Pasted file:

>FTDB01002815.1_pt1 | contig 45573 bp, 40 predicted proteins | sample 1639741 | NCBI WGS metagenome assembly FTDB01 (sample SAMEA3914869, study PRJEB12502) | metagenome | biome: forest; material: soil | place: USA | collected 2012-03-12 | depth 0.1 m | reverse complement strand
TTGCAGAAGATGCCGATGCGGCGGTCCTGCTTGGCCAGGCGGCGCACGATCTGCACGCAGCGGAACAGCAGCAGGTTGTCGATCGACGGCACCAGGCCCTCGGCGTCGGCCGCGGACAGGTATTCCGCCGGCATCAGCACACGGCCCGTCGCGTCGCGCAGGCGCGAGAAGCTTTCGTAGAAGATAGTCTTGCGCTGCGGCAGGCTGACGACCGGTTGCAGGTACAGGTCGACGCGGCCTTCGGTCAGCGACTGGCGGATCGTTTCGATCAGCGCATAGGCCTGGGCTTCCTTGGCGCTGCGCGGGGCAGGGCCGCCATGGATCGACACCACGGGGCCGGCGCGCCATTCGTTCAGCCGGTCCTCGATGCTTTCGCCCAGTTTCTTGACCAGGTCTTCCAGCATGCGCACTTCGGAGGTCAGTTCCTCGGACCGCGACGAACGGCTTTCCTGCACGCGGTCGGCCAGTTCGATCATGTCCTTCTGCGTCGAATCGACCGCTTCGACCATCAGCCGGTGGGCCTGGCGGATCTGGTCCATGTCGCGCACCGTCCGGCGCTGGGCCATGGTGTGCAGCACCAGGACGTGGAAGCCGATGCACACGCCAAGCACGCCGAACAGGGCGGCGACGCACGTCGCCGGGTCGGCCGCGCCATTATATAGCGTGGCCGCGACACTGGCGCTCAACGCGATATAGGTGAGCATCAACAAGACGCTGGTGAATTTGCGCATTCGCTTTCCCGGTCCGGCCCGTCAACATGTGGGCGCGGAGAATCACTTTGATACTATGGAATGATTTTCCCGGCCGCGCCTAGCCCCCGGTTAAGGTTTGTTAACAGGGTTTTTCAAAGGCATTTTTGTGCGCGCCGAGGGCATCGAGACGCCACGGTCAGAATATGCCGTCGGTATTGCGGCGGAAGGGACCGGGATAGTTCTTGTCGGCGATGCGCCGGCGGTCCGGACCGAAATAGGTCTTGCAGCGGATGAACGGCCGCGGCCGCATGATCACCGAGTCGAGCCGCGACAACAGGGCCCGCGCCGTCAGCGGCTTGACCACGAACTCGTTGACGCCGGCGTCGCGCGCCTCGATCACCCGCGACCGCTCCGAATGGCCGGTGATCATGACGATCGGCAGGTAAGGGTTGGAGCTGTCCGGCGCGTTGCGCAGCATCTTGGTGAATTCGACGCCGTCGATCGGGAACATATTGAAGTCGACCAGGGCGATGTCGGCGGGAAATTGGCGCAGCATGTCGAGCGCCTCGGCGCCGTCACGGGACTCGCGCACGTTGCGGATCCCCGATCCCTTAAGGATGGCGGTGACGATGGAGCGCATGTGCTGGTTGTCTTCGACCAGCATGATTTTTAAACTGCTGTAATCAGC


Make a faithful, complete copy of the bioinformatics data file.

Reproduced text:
>FTDB01002815.1_pt1 | contig 45573 bp, 40 predicted proteins | sample 1639741 | NCBI WGS metagenome assembly FTDB01 (sample SAMEA3914869, study PRJEB12502) | metagenome | biome: forest; material: soil | place: USA | collected 2012-03-12 | depth 0.1 m | reverse complement strand
TTGCAGAAGATGCCGATGCGGCGGTCCTGCTTGGCCAGGCGGCGCACGATCTGCACGCAGCGGAACAGCAGCAGGTTGTCGATCGACGGCACCAGGCCCTCGGCGTCGGCCGCGGACAGGTATTCCGCCGGCATCAGCACACGGCCCGTCGCGTCGCGCAGGCGCGAGAAGCTTTCGTAGAAGATAGTCTTGCGCTGCGGCAGGCTGACGACCGGTTGCAGGTACAGGTCGACGCGGCCTTCGGTCAGCGACTGGCGGATCGTTTCGATCAGCGCATAGGCCTGGGCTTCCTTGGCGCTGCGCGGGGCAGGGCCGCCATGGATCGACACCACGGGGCCGGCGCGCCATTCGTTCAGCCGGTCCTCGATGCTTTCGCCCAGTTTCTTGACCAGGTCTTCCAGCATGCGCACTTCGGAGGTCAGTTCCTCGGACCGCGACGAACGGCTTTCCTGCACGCGGTCGGCCAGTTCGATCATGTCCTTCTGCGTCGAATCGACCGCTTCGACCATCAGCCGGTGGGCCTGGCGGATCTGGTCCATGTCGCGCACCGTCCGGCGCTGGGCCATGGTGTGCAGCACCAGGACGTGGAAGCCGATGCACACGCCAAGCACGCCGAACAGGGCGGCGACGCACGTCGCCGGGTCGGCCGCGCCATTATATAGCGTGGCCGCGACACTGGCGCTCAACGCGATATAGGTGAGCATCAACAAGACGCTGGTGAATTTGCGCATTCGCTTTCCCGGTCCGGCCCGTCAACATGTGGGCGCGGAGAATCACTTTGATACTATGGAATGATTTTCCCGGCCGCGCCTAGCCCCCGGTTAAGGTTTGTTAACAGGGTTTTTCAAAGGCATTTTTGTGCGCGCCGAGGGCATCGAGACGCCACGGTCAGAATATGCCGTCGGTATTGCGGCGGAAGGGACCGGGATAGTTCTTGTCGGCGATGCGCCGGCGGTCCGGACCGAAATAGGTCTTGCAGCGGATGAACGGCCGCGGCCGCATGATCACCGAGTCGAGCCGCGACAACAGGGCCCGCGCCGTCAGCGGCTTGACCACGAACTCGTTGACGCCGGCGTCGCGCGCCTCGATCACCCGCGACCGCTCCGAATGGCCGGTGATCATGACGATCGGCAGGTAAGGGTTGGAGCTGTCCGGCGCGTTGCGCAGCATCTTGGTGAATTCGACGCCGTCGATCGGGAACATATTGAAGTCGACCAGGGCGATGTCGGCGGGAAATTGGCGCAGCATGTCGAGCGCCTCGGCGCCGTCACGGGACTCGCGCACGTTGCGGATCCCCGATCCCTTAAGGATGGCGGTGACGATGGAGCGCATGTGCTGGTTGTCTTCGACCAGCATGATTTTTAAACTGCTGTAATCAGC